In a typical American community with 70,000 people, about 27,000 are registered voters.
In 1943 only 12,000 voted in a municipal election. WHY?
Among the several important reasons:
A lack of the facilities by which the people can educate themselves to understand the techniques of government.
A city government should—must—be housed as the center of a mutually cooperative enterprise in which:
THE GOVERNMENT TALKS TO THE PEOPLE.
AND THE PEOPLE TALK TO THE GOVERNMENT.
The administration of government is the business of the people. The obligations of the people in a democracy consist not only of an exercise of franchise, but participation in and active direction of the rules or laws by which government exists. The city hall must properly be considered the heart of any community, the house of government. A building in which provision is made not only for the administration of rules and regulations, but a building which must contain facilities for the expression of the idea of government, which is never static and which can never be complete without the direct participation of the people who create it. It should be impossible to think in terms of the juvenile court without thinking in terms of the children’s clinic, without thinking in terms of a Board of Education. Such a Board of Education can best function through activities within the house of government itself by presenting in active coop-eration with all departments: exhibitions, motion pictures, study and lecture groups, open forums.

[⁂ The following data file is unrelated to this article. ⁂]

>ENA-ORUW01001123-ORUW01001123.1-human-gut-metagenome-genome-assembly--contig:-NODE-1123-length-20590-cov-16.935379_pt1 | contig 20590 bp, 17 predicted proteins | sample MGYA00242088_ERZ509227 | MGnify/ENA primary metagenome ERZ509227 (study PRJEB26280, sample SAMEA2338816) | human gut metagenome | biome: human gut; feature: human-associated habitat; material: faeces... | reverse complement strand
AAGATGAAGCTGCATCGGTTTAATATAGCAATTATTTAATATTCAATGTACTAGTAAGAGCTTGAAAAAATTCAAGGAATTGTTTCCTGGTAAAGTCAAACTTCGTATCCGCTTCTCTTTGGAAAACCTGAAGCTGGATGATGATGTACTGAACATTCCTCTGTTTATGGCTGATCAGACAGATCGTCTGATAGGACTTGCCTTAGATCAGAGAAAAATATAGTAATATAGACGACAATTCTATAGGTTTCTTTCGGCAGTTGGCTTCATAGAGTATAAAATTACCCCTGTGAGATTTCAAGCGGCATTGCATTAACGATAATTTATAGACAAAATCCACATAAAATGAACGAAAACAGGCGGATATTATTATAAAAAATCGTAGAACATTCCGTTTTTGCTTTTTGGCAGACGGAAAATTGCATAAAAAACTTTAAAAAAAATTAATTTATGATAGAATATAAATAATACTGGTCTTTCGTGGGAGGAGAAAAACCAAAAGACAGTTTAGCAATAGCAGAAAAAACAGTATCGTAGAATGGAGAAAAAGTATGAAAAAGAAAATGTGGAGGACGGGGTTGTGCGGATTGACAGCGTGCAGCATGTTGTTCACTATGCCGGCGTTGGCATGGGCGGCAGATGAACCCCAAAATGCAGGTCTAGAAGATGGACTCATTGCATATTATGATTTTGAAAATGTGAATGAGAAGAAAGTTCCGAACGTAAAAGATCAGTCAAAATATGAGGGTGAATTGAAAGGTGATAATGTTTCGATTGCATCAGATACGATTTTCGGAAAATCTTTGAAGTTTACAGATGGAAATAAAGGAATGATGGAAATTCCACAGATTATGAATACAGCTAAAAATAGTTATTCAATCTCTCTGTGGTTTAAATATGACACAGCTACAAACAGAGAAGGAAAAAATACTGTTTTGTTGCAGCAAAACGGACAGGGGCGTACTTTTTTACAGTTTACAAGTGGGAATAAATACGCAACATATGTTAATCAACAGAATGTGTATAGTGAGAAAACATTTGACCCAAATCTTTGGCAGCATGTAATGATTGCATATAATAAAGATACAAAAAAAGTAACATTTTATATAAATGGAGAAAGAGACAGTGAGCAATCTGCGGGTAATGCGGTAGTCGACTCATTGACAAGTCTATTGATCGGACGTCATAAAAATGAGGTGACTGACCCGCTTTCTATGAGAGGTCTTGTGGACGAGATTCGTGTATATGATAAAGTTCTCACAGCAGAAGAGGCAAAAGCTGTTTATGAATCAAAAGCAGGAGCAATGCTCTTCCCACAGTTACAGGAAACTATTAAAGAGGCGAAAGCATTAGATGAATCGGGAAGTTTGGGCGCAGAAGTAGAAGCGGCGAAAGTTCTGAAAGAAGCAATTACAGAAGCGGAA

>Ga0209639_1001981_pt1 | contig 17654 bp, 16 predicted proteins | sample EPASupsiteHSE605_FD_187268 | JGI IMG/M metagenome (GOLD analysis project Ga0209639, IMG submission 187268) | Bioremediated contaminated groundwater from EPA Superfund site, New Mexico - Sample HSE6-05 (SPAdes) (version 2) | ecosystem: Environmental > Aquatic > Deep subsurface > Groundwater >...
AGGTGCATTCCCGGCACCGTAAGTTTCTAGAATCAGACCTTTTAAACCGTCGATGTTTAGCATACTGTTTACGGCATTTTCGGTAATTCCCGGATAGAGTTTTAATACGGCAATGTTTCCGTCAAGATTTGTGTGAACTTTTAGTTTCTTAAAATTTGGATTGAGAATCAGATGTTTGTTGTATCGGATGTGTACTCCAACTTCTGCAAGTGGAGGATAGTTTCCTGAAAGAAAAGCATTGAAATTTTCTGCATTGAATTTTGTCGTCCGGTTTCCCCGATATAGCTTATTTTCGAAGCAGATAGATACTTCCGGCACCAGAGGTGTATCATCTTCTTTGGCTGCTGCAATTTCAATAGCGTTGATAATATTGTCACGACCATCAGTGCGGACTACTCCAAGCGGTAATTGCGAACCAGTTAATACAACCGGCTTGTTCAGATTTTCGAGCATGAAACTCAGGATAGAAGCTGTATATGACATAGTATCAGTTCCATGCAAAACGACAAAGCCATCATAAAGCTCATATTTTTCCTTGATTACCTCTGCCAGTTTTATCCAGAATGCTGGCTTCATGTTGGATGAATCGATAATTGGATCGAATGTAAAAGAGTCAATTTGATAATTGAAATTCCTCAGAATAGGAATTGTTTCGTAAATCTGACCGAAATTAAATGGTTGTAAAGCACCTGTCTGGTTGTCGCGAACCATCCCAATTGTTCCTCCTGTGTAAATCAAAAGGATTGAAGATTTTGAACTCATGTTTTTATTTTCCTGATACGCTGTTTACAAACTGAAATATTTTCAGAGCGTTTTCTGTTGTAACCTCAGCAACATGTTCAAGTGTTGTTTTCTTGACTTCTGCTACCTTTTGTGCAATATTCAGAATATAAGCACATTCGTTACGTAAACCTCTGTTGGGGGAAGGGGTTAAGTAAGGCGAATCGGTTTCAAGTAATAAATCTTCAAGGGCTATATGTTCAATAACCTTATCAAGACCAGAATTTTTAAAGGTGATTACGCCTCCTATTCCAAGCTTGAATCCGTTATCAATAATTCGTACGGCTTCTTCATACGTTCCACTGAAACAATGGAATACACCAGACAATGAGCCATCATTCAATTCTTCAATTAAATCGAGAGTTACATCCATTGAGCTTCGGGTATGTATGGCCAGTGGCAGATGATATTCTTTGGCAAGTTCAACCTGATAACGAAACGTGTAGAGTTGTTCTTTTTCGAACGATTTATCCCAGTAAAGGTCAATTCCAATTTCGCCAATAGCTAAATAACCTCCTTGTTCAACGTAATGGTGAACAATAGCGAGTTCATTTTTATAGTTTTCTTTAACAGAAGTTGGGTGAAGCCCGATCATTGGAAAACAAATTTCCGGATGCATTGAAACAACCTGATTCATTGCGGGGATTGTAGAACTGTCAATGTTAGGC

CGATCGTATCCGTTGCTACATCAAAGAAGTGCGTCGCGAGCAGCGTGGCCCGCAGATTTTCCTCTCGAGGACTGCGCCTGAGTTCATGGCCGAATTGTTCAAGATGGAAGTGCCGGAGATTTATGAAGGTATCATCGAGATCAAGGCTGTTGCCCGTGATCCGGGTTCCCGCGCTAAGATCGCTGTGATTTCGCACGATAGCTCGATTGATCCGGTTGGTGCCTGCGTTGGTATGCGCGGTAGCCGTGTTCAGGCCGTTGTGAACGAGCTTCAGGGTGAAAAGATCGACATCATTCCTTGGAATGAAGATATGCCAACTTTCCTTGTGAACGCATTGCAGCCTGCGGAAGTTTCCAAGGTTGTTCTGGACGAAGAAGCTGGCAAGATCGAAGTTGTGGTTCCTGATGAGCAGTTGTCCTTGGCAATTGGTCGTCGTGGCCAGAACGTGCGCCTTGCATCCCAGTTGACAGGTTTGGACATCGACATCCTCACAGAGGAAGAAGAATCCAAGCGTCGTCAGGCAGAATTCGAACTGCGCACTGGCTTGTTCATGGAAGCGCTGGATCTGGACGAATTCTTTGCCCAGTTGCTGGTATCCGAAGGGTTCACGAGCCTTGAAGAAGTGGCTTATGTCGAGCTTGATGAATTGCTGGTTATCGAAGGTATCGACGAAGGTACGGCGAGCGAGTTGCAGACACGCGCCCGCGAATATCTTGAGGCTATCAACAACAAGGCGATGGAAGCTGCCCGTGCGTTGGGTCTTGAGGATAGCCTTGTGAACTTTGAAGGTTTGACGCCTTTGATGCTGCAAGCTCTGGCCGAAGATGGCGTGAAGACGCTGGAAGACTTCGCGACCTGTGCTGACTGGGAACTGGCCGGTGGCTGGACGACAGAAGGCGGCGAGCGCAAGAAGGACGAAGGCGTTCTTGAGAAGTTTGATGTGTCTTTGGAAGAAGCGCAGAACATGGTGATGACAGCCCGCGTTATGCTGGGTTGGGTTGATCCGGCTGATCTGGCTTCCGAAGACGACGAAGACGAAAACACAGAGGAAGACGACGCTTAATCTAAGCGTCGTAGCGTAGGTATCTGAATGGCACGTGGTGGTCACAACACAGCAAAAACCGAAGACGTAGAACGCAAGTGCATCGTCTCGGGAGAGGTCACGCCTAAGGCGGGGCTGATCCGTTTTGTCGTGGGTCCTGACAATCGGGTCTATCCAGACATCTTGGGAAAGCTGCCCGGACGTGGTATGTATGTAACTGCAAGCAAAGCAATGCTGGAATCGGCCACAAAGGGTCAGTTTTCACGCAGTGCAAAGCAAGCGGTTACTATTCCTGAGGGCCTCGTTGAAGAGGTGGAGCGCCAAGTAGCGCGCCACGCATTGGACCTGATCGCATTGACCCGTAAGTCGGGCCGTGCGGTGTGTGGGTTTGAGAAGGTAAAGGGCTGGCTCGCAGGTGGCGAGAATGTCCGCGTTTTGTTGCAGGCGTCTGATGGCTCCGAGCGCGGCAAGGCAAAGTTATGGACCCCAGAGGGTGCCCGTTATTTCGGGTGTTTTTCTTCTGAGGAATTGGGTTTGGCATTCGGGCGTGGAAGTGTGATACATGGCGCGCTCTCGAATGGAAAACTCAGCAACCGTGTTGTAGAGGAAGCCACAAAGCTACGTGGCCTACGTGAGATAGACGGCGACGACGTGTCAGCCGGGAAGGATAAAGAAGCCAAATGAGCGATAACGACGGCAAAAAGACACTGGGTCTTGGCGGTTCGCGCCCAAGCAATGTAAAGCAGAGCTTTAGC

TO THE END THAT WHEN THE GOVERNMENT TALKS TO THE PEOPLE AND THE PEOPLE TALK TO THE GOVERNMENT IT IS ONE AND THE SAME VOICE.
The design of the city hall is conceived as an integral part of the city plan. Located at the end of the new mall, it fits admirably into this natural position. The inter-penetration of public spaces, parks and the purely administrative functions of government symbolizes a truly democratic type of community, of which this group of buildings becomes the center.
Originally published in Architectural Forum
vol. 78 | no. 6 | May 1943 | pp. 88-90